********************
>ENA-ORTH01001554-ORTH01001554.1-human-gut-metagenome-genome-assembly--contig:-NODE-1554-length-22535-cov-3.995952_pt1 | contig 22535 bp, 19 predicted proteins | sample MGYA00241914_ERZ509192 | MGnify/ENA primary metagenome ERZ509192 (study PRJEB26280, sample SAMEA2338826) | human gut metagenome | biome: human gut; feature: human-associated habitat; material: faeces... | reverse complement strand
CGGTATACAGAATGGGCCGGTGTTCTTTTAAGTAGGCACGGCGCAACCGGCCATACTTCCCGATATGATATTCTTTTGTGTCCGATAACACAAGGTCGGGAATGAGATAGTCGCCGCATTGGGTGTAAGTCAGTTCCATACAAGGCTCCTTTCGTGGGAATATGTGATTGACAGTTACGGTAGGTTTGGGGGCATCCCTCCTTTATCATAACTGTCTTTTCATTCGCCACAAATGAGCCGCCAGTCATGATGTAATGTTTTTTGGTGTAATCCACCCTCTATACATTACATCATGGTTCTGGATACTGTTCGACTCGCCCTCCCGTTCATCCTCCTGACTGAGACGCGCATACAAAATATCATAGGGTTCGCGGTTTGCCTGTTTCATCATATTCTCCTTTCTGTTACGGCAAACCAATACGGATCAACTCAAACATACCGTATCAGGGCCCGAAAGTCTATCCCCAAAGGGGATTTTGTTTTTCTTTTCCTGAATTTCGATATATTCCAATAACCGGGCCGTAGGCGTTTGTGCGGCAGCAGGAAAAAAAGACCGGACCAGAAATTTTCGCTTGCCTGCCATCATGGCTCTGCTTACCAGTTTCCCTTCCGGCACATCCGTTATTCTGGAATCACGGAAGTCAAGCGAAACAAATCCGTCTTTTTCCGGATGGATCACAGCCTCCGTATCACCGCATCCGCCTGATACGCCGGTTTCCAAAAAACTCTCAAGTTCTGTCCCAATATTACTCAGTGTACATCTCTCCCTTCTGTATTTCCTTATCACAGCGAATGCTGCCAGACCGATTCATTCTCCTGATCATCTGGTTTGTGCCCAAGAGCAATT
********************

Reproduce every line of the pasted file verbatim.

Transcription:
>ENA-ORTH01001554-ORTH01001554.1-human-gut-metagenome-genome-assembly--contig:-NODE-1554-length-22535-cov-3.995952_pt1 | contig 22535 bp, 19 predicted proteins | sample MGYA00241914_ERZ509192 | MGnify/ENA primary metagenome ERZ509192 (study PRJEB26280, sample SAMEA2338826) | human gut metagenome | biome: human gut; feature: human-associated habitat; material: faeces... | reverse complement strand
CGGTATACAGAATGGGCCGGTGTTCTTTTAAGTAGGCACGGCGCAACCGGCCATACTTCCCGATATGATATTCTTTTGTGTCCGATAACACAAGGTCGGGAATGAGATAGTCGCCGCATTGGGTGTAAGTCAGTTCCATACAAGGCTCCTTTCGTGGGAATATGTGATTGACAGTTACGGTAGGTTTGGGGGCATCCCTCCTTTATCATAACTGTCTTTTCATTCGCCACAAATGAGCCGCCAGTCATGATGTAATGTTTTTTGGTGTAATCCACCCTCTATACATTACATCATGGTTCTGGATACTGTTCGACTCGCCCTCCCGTTCATCCTCCTGACTGAGACGCGCATACAAAATATCATAGGGTTCGCGGTTTGCCTGTTTCATCATATTCTCCTTTCTGTTACGGCAAACCAATACGGATCAACTCAAACATACCGTATCAGGGCCCGAAAGTCTATCCCCAAAGGGGATTTTGTTTTTCTTTTCCTGAATTTCGATATATTCCAATAACCGGGCCGTAGGCGTTTGTGCGGCAGCAGGAAAAAAAGACCGGACCAGAAATTTTCGCTTGCCTGCCATCATGGCTCTGCTTACCAGTTTCCCTTCCGGCACATCCGTTATTCTGGAATCACGGAAGTCAAGCGAAACAAATCCGTCTTTTTCCGGATGGATCACAGCCTCCGTATCACCGCATCCGCCTGATACGCCGGTTTCCAAAAAACTCTCAAGTTCTGTCCCAATATTACTCAGTGTACATCTCTCCCTTCTGTATTTCCTTATCACAGCGAATGCTGCCAGACCGATTCATTCTCCTGATCATCTGGTTTGTGCCCAAGAGCAATT